The US Congress is accusing President Joe Biden of dragging his feet on enacting a Pentagon plan to help 18,000 Afghans who assisted US forces to leave Afghanistan before the September 11 withdrawal deadline.
"As I understand, the plan has been designed," Mike McCaul of Texas, the top Republican on the House Foreign Affairs Committee, told The National on Wednesday.
“It’s just that the president has to execute it and the White House has not made that decision.”
Mr McCaul, who is leading a bipartisan group of House members to push the Biden administration to expeditiously grant special immigrant visas for the Afghans, told The National that he intends to raise the issue in a meeting at the White House on Thursday.
Those voicing support for the issue include staunch progressive Ilhan Omar of Minnesota as well as conservative firebrand Joe Wilson of South Carolina.
Democrat Earl Blumenauer called on Mr Biden to appoint a special immigrant visa adviser to co-ordinate the process.
“We cannot leave them to the tender mercies of the Taliban,” Mr Blumenauer said, while noting that processing for special immigrant visas typically takes about 800 days.
Defence Secretary Lloyd Austin and Gen Mark Milley, the chairman of the Joint Chiefs of Staff, told Congress on Wednesday that the Pentagon has drawn up a plan to help those Afghans who had aided the US military, to leave the country.
The general said the US military has the capacity to remove interpreters and others who assisted American forces without hindering the withdrawal, but such a move will become more difficult as more US forces leave Afghanistan.
"Time is of the essence," Democrat Jason Crow of Colorado told The National. "We have really no time left and that is why it's important this decision is made very soon.
“Our ability to conduct an evacuation now is different from our ability to conduct an evacuation in September or October or November. As we have a smaller footprint, fewer troops, fewer airbases, it becomes much harder to do.”
Congress and the military fear the Taliban will seek to exact revenge on Afghans who assisted American forces during the two decade-long war, particularly as the group’s fighters steadily gain ground during the American withdrawal.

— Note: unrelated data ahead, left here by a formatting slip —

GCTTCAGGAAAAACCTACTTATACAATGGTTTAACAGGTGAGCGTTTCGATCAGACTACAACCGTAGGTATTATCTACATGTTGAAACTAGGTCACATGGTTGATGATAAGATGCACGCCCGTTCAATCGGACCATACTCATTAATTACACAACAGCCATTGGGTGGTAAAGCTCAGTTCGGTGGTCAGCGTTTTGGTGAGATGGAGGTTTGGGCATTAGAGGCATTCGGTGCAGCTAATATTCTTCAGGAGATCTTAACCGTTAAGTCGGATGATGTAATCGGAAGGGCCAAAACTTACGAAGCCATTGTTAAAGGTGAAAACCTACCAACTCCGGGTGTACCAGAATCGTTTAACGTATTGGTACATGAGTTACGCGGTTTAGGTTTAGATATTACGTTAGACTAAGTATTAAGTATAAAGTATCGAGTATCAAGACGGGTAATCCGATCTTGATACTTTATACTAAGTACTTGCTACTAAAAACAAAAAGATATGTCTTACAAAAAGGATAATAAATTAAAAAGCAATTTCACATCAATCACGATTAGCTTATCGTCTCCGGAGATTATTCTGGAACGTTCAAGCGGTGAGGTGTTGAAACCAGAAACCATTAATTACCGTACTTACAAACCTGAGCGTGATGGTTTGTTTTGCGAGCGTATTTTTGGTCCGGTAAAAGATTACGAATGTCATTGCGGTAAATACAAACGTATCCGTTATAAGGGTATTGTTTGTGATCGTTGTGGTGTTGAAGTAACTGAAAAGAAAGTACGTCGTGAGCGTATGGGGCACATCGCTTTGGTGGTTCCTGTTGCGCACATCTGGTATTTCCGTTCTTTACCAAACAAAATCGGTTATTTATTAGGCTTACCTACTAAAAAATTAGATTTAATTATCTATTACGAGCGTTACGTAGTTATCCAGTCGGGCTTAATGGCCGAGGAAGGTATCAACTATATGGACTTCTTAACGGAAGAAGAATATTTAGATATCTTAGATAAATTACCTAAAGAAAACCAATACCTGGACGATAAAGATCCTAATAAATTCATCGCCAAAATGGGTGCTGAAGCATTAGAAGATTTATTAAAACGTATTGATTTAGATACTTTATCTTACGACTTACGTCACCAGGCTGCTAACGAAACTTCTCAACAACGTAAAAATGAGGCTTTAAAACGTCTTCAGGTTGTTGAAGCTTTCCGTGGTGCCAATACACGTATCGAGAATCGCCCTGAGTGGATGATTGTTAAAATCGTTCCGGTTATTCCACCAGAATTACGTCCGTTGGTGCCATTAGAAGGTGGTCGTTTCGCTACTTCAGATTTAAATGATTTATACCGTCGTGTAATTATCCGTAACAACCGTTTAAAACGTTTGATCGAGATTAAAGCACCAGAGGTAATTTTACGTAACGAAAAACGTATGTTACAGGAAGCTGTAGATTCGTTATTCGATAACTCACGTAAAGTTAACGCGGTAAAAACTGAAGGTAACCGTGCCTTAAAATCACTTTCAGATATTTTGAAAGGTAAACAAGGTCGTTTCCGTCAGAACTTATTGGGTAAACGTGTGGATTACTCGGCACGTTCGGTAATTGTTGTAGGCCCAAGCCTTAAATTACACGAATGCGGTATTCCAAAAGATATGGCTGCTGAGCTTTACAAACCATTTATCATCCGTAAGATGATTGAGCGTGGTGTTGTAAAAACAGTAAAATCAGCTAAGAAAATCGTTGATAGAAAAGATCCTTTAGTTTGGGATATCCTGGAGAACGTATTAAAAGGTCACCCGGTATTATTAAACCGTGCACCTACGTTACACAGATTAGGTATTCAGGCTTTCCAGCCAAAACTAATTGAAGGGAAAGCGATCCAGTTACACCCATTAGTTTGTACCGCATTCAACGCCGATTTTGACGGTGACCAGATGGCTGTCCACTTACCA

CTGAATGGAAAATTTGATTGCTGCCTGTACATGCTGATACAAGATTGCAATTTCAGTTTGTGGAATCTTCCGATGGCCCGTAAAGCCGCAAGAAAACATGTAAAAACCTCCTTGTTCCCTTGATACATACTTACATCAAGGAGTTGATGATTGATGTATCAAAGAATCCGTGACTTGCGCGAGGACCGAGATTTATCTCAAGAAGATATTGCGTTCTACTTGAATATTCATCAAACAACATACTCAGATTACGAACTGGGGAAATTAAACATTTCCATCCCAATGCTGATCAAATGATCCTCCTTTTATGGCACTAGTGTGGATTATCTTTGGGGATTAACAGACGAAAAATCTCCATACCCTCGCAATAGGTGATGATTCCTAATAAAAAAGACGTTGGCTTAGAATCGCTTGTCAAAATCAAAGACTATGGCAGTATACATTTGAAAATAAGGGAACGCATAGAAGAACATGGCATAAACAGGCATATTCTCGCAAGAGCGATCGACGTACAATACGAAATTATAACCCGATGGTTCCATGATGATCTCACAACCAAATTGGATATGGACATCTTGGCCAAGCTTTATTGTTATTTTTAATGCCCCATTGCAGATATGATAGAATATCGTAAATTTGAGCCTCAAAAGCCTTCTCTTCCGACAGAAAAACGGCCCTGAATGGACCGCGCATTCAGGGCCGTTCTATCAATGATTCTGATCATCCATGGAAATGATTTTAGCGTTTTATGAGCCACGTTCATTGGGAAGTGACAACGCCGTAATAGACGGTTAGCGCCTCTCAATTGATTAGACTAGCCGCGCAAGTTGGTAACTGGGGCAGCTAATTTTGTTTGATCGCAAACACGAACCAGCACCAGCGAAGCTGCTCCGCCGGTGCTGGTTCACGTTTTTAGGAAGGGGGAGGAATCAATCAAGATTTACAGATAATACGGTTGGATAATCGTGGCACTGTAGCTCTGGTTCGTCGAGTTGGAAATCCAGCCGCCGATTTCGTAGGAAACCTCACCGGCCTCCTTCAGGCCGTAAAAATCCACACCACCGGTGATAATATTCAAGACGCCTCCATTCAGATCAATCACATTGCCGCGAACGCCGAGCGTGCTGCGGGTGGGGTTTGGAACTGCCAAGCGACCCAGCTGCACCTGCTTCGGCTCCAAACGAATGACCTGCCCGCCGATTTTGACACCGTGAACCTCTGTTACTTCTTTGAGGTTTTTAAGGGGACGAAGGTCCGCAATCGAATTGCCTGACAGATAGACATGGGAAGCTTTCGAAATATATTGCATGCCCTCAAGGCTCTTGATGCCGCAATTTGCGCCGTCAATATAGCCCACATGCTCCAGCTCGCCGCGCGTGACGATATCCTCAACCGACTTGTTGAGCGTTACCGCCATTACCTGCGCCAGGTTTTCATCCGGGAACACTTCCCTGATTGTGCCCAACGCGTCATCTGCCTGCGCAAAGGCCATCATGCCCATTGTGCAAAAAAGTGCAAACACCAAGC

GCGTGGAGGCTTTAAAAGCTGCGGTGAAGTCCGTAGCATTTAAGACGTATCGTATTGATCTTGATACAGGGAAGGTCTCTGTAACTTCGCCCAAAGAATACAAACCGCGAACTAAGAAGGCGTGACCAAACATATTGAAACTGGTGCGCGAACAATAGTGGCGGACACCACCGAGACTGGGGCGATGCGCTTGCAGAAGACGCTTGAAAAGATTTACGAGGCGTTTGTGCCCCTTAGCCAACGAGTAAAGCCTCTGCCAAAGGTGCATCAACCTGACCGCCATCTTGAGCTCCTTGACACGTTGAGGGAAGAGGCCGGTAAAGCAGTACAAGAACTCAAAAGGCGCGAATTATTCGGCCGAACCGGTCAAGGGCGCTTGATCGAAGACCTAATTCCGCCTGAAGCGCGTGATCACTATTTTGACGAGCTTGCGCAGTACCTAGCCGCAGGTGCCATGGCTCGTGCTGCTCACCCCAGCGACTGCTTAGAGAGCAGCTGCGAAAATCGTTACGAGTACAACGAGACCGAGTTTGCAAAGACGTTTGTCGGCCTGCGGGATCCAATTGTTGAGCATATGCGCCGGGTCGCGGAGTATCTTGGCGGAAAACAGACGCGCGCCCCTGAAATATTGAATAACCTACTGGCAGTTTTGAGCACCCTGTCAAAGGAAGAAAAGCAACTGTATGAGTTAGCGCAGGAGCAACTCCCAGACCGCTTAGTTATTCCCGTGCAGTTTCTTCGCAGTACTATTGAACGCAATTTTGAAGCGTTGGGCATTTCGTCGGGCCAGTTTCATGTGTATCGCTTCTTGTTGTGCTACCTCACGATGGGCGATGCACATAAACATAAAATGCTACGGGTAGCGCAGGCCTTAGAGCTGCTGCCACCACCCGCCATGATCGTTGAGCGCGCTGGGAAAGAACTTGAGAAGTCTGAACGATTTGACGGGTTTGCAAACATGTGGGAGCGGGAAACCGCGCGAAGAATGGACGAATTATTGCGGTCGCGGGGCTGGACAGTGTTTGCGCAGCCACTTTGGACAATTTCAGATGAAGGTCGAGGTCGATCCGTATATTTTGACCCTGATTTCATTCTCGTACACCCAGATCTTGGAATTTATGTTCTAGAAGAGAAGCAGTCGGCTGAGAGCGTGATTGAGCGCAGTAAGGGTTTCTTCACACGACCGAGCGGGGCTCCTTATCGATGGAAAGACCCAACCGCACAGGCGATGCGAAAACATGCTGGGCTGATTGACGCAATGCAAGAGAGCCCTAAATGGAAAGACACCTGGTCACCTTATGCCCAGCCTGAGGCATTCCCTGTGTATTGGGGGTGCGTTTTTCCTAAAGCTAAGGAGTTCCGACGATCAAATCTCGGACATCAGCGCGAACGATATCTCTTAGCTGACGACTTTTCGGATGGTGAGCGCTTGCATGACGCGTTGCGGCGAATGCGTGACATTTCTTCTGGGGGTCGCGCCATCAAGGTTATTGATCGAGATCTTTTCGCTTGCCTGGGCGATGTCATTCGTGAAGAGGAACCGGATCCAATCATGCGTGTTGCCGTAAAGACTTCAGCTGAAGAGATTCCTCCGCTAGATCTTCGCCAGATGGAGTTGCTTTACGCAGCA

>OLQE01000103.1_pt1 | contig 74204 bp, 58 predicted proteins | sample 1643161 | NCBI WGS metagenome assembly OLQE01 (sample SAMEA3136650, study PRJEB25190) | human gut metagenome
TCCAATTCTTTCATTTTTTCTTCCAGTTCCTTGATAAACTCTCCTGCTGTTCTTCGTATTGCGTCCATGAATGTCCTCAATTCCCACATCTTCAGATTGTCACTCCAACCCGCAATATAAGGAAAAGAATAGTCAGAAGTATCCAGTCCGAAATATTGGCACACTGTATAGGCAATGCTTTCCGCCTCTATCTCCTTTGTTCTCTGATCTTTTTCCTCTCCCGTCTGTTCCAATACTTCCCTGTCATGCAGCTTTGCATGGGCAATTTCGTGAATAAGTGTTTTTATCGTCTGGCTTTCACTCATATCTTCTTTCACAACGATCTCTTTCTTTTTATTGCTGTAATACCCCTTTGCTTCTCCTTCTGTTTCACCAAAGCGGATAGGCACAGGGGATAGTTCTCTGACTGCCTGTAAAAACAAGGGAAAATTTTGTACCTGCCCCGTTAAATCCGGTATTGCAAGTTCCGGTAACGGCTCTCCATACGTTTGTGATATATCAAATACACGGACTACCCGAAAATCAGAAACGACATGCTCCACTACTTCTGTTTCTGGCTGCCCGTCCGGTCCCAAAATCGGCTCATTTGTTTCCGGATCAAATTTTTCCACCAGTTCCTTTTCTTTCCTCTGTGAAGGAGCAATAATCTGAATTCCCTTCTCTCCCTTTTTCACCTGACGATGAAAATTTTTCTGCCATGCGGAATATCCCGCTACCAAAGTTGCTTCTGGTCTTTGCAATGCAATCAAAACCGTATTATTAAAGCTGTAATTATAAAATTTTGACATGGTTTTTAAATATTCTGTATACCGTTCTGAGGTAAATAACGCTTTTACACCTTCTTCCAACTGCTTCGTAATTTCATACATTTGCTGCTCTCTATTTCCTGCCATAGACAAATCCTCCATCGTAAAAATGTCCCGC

"It gets harder and harder for those outside Kabul to make it to Kabul to either be evacuated or process their [special immigrant visa]," Mr Crow said.
White House press secretary Jen Psaki said on Wednesday that the Biden administration is working to expedite the special immigrant visas and planning for a potential evacuation.
“These are individuals who have played an incredibly courageous role in helping the United States at various times over the course of our recent history,” Ms Psaki said. “We are processing and getting people out at a record pace.
"We are working with Congress right now to streamline some of the requirements that slow this process and we're doing the kind of extensive planning for a potential evacuation should that become necessary."
The Wall Street Journal reported on Wednesday that the Afghan government could collapse within six months of US forces departing.
Mr Austin told Congress last week that extremist groups such as Al Qaeda and ISIS could regenerate in Afghanistan and pose a threat to the US within two years of the withdrawal.
Afghan President Ashraf Ghani is scheduled to meet Mr Biden at the White House on Friday.
“Part of their discussion on Friday will certainly be the president reiterating his commitment to work with the government of Afghanistan to continue to provide humanitarian support and over-the-horizon security work that he committed to when he made [the withdrawal] announcement,” Ms Psaki said.